If there’s one thing I don’t take EFF leader Julius Malema for, it’s oversensitive. Perhaps I am wrong, based on his party’s attempts to have EWN reporter Barry Bateman fired after he was accidentally caught on camera calling Malema a p**s (in the unlikely event that there are any non-South Africans reading this, that’s an Afrikaans word that is seen as particularly offensive in SA).
This is the same Malema who has argued that he should be allowed to say that he is “not calling for the slaughter of whites, at least for now”, command Pauli van Wyk to “Go to hell, Satan“, or offer Jacques Pauw an opportunity to go “f*ck himself”, all in the name of freedom of speech.
Even Bateman’s insult itself did not come out of nowhere but as a response to Malema aggressively saying: “Uniform or no uniform. Afrikaner or no Afrikaner. White or pink! I deal with you! Decisively.” He also called Bateman a “Boet”.
When Malema gets insulted, however, his party releases a statement with them coming across as wounded victims, making it clear that they have no intention of taking what they regularly dish out.
The statement holds journalists responsible for the “toxic environment that the EFF has to operate in”, calls an insult quite clearly captured on camera by mistake “naked provocation”, and claimed a white journalist who said the same about a white politician would have been placed under suspension with immediate effect.
In this current climate, where both left and right see the media as their enemy and most people don’t even read stories, choosing instead to get outraged at an eight-word headline, EFF supporters will almost certainly see this column as an attempt by a white journalist to protect one of my supposed comrades.
While I can’t assume to know Bateman’s personal politics, his Twitter activity shows what I assume is an affinity with right-wing libertarians and classic liberals against whose ideas I am vehemently opposed, such as the Renegade Report, the Capitalist Party of South Africa’s Kanthan Pillay and AfriForum’s Ernst Roets.
A retweet is not necessarily an endorsement, as Malema himself argued when journalists including Bateman recently hauled him to the Equality Court in an attempt to sanction him for allegedly inciting threats against journalists. But the consistent sharing of specific ideas can, I believe, be taken as a relatively reliable sample of their politics.
As Bateman is not a natural ally for me, this column is not an attempt to defend him. What it really is, is a call for consistency.
Many prominent South Africans appear not to have cottoned on to the basic principle that supporting freedom of speech means also supporting it when it doesn’t work in your favour.
Who understands this? Certainly not supposed free speech champions AfriForum, who believe the ruling that the gratuitous display of the old South African flag amounting to hate speech is an affront to this right. When it comes to their enemies, however, AfriForum is quick to lay hate speech charges.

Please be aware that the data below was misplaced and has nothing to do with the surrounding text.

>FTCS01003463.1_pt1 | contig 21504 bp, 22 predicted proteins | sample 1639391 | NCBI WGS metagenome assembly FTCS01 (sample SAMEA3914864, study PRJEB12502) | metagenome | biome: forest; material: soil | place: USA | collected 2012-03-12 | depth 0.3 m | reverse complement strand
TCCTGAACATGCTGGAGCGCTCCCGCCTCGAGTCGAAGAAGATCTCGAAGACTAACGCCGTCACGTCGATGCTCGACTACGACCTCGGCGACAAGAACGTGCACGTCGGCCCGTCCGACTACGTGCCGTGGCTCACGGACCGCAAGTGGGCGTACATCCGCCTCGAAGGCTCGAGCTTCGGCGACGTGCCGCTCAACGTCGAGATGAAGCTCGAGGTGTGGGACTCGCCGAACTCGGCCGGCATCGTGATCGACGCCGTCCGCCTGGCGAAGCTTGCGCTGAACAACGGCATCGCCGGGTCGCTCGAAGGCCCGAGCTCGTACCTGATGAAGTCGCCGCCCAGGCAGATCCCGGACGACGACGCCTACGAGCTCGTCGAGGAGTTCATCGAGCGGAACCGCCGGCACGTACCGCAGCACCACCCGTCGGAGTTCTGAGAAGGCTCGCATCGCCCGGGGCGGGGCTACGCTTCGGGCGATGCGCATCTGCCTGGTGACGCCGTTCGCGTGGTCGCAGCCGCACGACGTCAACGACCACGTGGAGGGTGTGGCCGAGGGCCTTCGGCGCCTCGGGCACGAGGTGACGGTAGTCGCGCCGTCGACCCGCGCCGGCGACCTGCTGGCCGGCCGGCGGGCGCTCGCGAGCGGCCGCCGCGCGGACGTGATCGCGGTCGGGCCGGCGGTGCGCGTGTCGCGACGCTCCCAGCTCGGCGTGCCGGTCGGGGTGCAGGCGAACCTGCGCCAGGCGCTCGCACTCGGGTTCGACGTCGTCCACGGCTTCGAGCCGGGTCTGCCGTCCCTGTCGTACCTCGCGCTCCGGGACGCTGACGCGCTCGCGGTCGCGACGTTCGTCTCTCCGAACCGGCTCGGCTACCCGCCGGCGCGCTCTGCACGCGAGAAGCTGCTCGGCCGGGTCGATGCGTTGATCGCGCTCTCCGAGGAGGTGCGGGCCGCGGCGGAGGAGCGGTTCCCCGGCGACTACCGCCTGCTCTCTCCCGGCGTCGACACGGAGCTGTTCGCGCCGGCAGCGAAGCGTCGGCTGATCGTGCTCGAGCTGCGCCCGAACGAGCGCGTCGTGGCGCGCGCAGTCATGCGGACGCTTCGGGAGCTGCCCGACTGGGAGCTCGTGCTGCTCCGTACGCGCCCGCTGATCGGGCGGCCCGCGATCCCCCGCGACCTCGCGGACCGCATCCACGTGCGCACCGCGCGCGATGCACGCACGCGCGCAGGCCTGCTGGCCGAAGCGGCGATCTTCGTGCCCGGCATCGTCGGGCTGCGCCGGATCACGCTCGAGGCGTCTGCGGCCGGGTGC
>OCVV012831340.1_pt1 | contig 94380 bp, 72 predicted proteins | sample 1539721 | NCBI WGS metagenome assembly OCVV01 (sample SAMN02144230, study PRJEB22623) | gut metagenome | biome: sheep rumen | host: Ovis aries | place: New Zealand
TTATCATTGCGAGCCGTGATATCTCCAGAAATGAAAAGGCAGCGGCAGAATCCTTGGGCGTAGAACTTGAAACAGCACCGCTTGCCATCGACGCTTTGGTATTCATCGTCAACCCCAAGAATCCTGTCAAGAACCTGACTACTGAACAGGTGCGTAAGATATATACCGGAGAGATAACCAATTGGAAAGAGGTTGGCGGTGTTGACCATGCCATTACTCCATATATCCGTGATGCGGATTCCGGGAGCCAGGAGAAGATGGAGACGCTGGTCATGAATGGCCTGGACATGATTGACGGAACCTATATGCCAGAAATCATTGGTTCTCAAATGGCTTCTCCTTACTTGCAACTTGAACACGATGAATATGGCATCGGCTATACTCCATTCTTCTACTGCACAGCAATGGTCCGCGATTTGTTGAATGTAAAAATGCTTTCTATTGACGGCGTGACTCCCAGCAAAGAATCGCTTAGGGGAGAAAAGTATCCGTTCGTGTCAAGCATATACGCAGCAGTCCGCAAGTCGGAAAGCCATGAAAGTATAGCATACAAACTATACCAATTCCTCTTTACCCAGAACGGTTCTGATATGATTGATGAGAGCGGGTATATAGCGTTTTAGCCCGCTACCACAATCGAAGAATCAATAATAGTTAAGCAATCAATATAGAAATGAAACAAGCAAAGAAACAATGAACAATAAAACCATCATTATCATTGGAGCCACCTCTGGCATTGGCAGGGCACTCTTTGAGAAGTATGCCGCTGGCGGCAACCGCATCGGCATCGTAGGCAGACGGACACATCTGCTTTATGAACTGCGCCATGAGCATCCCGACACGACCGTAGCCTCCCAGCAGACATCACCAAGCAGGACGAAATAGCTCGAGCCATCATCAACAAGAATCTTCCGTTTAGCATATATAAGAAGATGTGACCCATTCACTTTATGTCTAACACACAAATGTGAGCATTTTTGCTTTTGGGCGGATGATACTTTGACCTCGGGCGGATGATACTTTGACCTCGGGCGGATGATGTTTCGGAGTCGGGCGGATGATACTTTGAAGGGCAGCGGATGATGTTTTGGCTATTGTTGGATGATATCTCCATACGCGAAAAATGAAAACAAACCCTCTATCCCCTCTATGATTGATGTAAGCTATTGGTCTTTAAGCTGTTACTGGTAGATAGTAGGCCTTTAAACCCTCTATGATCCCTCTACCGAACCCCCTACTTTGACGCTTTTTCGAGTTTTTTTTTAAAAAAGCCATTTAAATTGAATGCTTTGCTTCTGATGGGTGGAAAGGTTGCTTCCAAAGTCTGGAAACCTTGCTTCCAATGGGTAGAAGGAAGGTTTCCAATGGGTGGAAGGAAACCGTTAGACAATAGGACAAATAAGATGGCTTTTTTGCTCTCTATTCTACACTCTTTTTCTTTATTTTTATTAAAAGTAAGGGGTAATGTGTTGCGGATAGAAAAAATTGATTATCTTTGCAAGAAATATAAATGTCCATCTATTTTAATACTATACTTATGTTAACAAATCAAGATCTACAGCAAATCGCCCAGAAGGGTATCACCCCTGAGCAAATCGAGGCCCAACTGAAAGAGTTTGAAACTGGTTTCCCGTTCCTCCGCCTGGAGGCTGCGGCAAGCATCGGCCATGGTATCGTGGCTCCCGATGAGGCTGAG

They’ve done this in response to Malema’s singing of struggle song Dhubul iBhunu, which they labelled hate speech despite evidence that “kill the boer” is a vulgar translation of what the lyrics mean, with Gwede Mantashe arguing in a research paper by the University of Cape Town’s Joelien Pretorius that “ibhunu” is a metaphor for the oppressor.
This consistency should apply to Bateman as well.
He was one of the journalists who joined the South African National Editors’ Forum (Sanef) in trying to have Malema sanctioned for hate speech, with the organisation’s case accusing Malema of inciting “abuse and harassment” from EFF supporters.
Sanef’s chairperson Mahlatse Mahlase argued in the Daily Maverick that a section of the Equality Act which says no person can “propagate, advocate or communicate” words which could reasonably be construed to “be hurtful; Be harmful or to incite harm; Promote or propagate hatred” proves that hate speech needn’t “involve incitement to imminent violence, as wrongly quoted by some commentators”.
While calling someone a name when you thought the camera was off is not the same as purposefully broadcasting the insult with the intention of it being heard, the definition provided by Mahlase appears to brand Bateman’s use of the p-word to describe Malema as potential hate speech.
This is not to say that I believe Bateman doesn’t have a right to hurl insults at the EFF’s commander-in-chief. That would indeed be hypocritical of someone – me – who recently branded Ernst Roets a doos in a headline.
Rather, I would argue that South Africa’s journalists, who by the very nature of our profession will end up upsetting certain people, should not be so quick to take legal action in the face of harsh and hurtful rhetoric.
Likewise, if Malema and the EFF want to go around hurling insults with impunity, they can’t react with what I can only assume is fake outrage when a similar insult gets hurled at them.
In a country where many people are assumed to have an agenda, and many people do, I’m sure I’ll be assumed to have one too. All I’m suggesting, however, is that a little bit of consistency shouldn’t be too much to ask for.